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Maze ransomware hit biggest target yet with LG breach
The operators of Maze ransomware claim to have breached LG, offering three screenshots as proof. One of those screenshots features LG product source code.
The operators of Maze ransomware claim to have breached its biggest victim yet, LG Electronics, which indicates a troubling trend for large enterprises.
As proof of the breach, Maze released three screenshots. One of the screenshots appears to consist of LG Electronics official firmware or software update releases that assist their hardware, according to a blog post by Cyble, a cyber threat intelligence company.
Another screenshot lists LG product source code, which was promised by Maze in their June 22 press release teasing the breach. The release was in large part a warning from the ransomware operators to victims regarding "the cost of non-cooperation." In other words, if a company doesn't pay up to Maze, there will be consequences.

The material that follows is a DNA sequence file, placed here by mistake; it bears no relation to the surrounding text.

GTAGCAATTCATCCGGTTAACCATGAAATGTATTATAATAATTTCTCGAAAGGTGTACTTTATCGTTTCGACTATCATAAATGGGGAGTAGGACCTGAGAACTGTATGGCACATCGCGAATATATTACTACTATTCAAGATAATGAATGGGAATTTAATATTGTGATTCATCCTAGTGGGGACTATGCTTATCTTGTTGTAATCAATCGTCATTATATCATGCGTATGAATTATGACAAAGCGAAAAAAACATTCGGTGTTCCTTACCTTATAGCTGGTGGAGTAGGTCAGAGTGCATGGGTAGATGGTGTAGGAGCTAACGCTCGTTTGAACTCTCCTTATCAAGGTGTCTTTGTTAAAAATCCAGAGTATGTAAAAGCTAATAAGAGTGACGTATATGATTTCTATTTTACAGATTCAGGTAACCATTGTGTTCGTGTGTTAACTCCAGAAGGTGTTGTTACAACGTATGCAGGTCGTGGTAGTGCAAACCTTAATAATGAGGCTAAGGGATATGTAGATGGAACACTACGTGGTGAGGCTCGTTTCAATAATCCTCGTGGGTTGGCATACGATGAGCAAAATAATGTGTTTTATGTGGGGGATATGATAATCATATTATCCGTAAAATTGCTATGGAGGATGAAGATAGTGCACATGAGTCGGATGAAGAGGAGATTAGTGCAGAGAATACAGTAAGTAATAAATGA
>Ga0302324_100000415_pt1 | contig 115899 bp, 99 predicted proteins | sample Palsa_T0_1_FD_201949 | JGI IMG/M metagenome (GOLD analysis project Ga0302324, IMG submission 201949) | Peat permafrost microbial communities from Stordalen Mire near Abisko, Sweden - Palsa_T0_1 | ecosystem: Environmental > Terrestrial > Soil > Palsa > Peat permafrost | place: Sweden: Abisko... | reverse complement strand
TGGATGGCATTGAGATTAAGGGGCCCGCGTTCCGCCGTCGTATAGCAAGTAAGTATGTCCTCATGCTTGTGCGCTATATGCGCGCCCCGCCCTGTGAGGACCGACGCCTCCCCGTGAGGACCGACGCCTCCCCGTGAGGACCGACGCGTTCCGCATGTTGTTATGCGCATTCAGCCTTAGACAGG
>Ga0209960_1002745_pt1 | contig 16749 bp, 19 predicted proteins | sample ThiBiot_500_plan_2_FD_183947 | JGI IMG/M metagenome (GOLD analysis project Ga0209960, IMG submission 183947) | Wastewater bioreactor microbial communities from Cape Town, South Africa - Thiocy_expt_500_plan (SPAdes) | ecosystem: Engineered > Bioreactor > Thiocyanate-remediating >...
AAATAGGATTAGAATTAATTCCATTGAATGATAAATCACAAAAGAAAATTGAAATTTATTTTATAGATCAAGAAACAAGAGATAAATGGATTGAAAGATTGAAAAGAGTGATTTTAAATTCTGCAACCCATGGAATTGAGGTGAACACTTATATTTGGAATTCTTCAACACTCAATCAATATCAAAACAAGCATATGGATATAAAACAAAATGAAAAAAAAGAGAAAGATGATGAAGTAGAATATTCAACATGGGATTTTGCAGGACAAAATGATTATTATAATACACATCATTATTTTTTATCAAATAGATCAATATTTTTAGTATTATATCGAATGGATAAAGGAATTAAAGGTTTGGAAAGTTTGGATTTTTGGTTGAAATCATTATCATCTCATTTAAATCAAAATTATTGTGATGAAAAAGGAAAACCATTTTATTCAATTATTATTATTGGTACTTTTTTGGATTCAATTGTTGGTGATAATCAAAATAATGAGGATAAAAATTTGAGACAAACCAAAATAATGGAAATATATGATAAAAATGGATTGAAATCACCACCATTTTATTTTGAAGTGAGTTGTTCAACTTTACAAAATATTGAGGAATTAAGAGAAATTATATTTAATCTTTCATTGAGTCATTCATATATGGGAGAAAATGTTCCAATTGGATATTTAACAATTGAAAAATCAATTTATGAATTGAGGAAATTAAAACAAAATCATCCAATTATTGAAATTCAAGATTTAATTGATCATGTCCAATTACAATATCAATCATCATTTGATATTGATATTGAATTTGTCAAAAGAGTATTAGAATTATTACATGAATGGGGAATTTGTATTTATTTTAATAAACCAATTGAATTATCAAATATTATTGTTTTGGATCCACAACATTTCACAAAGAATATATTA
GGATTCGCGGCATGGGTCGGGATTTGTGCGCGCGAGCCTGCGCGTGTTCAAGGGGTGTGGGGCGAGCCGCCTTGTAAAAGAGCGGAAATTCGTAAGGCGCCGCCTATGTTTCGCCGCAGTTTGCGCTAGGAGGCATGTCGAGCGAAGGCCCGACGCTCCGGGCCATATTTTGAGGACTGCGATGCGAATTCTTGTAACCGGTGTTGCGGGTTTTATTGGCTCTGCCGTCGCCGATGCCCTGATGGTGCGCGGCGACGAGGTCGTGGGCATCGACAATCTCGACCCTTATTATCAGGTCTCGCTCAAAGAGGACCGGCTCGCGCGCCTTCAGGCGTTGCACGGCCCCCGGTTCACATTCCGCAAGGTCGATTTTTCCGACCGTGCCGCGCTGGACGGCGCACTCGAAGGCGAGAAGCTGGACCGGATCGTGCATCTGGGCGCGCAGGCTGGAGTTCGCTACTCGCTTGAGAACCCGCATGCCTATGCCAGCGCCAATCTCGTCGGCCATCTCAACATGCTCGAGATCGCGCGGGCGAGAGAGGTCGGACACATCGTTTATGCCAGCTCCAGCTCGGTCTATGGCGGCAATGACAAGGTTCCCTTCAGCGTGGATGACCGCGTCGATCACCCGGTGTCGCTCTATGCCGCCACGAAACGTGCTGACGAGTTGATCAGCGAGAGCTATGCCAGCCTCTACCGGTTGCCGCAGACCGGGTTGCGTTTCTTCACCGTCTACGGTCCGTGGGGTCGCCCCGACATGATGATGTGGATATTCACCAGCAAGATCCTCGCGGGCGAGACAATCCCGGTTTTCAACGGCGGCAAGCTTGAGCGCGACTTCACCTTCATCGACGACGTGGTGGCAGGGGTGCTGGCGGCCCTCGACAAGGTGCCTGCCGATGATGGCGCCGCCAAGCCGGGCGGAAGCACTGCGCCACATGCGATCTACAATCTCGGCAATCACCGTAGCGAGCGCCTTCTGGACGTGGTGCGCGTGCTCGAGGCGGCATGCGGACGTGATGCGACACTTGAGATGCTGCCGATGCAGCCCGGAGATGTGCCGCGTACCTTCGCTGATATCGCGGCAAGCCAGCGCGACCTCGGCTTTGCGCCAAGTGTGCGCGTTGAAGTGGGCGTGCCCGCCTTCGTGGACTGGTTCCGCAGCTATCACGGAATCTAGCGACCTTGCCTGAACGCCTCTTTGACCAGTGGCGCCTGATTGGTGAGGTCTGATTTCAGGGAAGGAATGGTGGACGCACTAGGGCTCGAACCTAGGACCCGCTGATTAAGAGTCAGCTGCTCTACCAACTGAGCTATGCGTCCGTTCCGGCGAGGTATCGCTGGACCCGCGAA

Though some enterprises of note have been known victims of Maze, like Pitney Bowes and Cognizant, no known victim has come close in size to LG, which had a 2018 revenue of $54.398 billion. In Pitney Bowes' case, while hackers did breach and access data, they were stopped before the ransomware detonated. While most of Maze's victims consist of smaller organizations, LG's compromise (not to mention Pitney Bowes' and Cognizant's) indicates a trend that Maze's victims are getting larger and larger.
This is bad news, according to Cyble founder and CEO Beenu Arora, who also blogged about the breach. He said the ransomware group has funded themselves "quite well" recently, mainly due to successful ransomware attacks resulting from the growth of their affiliates and organizations "increasingly paying ransomware extortions." They're also able to acquire access and remote code execution vulnerabilities on the dark web for other potential enterprises. Even worse, they may be attracting more affiliates, which could lead to more attacks.
Arora said Maze's modus operandi is similar to other groups like REvil. For example, after Maze initially infiltrates a victim's network, often done so by obtaining information from other cybercriminal groups, "the group typically attempts to learn more about their victim's network and attempts to elevate its privileges to gain access to a large subset of the victim's systems."
Another key element is that if the victim fails to pay the ransom, Maze will leak and/or publish victim data on their websites to shame the victim.
Maze ransomware has been actively deployed since at least mid-2019.
LG did not respond to a request for comment.
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